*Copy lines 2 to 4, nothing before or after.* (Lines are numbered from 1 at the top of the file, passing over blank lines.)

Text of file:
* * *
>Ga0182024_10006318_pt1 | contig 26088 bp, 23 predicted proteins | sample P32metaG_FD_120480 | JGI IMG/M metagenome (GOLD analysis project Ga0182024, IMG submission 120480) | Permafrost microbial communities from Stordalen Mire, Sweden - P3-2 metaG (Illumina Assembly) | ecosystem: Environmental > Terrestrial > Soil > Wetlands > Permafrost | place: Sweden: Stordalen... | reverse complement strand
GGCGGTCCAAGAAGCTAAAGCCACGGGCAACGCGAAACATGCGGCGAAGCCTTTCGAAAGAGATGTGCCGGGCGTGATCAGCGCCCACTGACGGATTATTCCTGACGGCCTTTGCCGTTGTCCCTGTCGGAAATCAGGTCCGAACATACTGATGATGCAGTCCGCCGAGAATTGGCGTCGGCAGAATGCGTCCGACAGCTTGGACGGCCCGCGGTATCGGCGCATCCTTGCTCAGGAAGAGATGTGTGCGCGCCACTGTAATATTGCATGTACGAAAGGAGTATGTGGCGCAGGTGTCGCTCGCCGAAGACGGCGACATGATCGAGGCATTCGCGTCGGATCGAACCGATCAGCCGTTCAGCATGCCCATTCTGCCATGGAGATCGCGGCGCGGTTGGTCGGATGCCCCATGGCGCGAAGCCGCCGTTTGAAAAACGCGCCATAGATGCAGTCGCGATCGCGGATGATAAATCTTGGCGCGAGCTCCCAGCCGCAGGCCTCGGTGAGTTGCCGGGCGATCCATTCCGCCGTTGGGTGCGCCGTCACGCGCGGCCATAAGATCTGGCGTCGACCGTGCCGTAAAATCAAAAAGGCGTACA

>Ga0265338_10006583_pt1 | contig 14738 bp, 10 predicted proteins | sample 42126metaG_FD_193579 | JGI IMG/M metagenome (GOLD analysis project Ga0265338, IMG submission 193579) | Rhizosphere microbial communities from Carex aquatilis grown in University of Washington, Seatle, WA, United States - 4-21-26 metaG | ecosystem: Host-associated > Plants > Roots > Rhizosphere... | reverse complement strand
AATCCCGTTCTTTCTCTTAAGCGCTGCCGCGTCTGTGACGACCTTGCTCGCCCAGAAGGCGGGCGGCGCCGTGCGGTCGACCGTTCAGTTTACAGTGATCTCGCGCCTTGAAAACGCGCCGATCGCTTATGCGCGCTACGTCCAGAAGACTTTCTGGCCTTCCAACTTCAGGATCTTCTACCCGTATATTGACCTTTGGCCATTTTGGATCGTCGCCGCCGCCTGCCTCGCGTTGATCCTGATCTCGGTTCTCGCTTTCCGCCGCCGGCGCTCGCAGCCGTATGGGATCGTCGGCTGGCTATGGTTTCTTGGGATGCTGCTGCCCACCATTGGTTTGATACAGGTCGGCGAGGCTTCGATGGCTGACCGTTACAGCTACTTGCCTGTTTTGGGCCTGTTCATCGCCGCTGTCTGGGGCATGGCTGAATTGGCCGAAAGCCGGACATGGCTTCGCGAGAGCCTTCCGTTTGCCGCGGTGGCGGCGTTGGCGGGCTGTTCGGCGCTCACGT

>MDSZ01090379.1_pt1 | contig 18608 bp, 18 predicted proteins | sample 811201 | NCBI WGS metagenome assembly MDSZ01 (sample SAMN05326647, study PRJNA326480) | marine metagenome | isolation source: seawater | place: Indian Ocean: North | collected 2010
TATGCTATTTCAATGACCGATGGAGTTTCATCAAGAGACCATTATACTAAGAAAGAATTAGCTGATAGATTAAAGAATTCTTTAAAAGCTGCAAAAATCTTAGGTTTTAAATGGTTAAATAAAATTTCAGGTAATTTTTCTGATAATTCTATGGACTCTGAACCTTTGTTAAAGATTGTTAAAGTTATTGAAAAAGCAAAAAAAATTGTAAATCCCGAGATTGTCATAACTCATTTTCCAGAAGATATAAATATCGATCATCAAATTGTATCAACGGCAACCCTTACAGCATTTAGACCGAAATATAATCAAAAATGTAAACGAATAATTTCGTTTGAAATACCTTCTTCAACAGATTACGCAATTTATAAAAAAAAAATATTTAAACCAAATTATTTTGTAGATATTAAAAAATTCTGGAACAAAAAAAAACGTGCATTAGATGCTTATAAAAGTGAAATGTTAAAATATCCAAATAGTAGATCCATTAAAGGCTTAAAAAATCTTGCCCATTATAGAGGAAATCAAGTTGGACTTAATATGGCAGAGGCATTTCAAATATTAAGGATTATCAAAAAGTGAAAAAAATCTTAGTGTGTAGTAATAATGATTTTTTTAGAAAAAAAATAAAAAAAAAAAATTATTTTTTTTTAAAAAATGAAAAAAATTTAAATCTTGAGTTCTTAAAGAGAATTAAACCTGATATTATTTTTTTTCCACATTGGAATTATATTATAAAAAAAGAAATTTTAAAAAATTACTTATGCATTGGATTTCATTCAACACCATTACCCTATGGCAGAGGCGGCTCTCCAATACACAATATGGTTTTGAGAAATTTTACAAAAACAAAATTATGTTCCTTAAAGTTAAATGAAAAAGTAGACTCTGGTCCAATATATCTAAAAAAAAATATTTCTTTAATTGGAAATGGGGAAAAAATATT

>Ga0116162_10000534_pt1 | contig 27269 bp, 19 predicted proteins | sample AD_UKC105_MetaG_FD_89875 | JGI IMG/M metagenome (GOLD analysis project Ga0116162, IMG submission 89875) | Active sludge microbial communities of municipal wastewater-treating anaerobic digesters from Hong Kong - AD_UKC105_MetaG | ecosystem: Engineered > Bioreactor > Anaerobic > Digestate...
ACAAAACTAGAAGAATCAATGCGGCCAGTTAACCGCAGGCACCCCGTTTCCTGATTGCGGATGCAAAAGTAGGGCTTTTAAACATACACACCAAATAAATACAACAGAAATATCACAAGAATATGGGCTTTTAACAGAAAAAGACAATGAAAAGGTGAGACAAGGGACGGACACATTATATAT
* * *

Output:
GGCGGTCCAAGAAGCTAAAGCCACGGGCAACGCGAAACATGCGGCGAAGCCTTTCGAAAGAGATGTGCCGGGCGTGATCAGCGCCCACTGACGGATTATTCCTGACGGCCTTTGCCGTTGTCCCTGTCGGAAATCAGGTCCGAACATACTGATGATGCAGTCCGCCGAGAATTGGCGTCGGCAGAATGCGTCCGACAGCTTGGACGGCCCGCGGTATCGGCGCATCCTTGCTCAGGAAGAGATGTGTGCGCGCCACTGTAATATTGCATGTACGAAAGGAGTATGTGGCGCAGGTGTCGCTCGCCGAAGACGGCGACATGATCGAGGCATTCGCGTCGGATCGAACCGATCAGCCGTTCAGCATGCCCATTCTGCCATGGAGATCGCGGCGCGGTTGGTCGGATGCCCCATGGCGCGAAGCCGCCGTTTGAAAAACGCGCCATAGATGCAGTCGCGATCGCGGATGATAAATCTTGGCGCGAGCTCCCAGCCGCAGGCCTCGGTGAGTTGCCGGGCGATCCATTCCGCCGTTGGGTGCGCCGTCACGCGCGGCCATAAGATCTGGCGTCGACCGTGCCGTAAAATCAAAAAGGCGTACA

>Ga0265338_10006583_pt1 | contig 14738 bp, 10 predicted proteins | sample 42126metaG_FD_193579 | JGI IMG/M metagenome (GOLD analysis project Ga0265338, IMG submission 193579) | Rhizosphere microbial communities from Carex aquatilis grown in University of Washington, Seatle, WA, United States - 4-21-26 metaG | ecosystem: Host-associated > Plants > Roots > Rhizosphere... | reverse complement strand
AATCCCGTTCTTTCTCTTAAGCGCTGCCGCGTCTGTGACGACCTTGCTCGCCCAGAAGGCGGGCGGCGCCGTGCGGTCGACCGTTCAGTTTACAGTGATCTCGCGCCTTGAAAACGCGCCGATCGCTTATGCGCGCTACGTCCAGAAGACTTTCTGGCCTTCCAACTTCAGGATCTTCTACCCGTATATTGACCTTTGGCCATTTTGGATCGTCGCCGCCGCCTGCCTCGCGTTGATCCTGATCTCGGTTCTCGCTTTCCGCCGCCGGCGCTCGCAGCCGTATGGGATCGTCGGCTGGCTATGGTTTCTTGGGATGCTGCTGCCCACCATTGGTTTGATACAGGTCGGCGAGGCTTCGATGGCTGACCGTTACAGCTACTTGCCTGTTTTGGGCCTGTTCATCGCCGCTGTCTGGGGCATGGCTGAATTGGCCGAAAGCCGGACATGGCTTCGCGAGAGCCTTCCGTTTGCCGCGGTGGCGGCGTTGGCGGGCTGTTCGGCGCTCACGT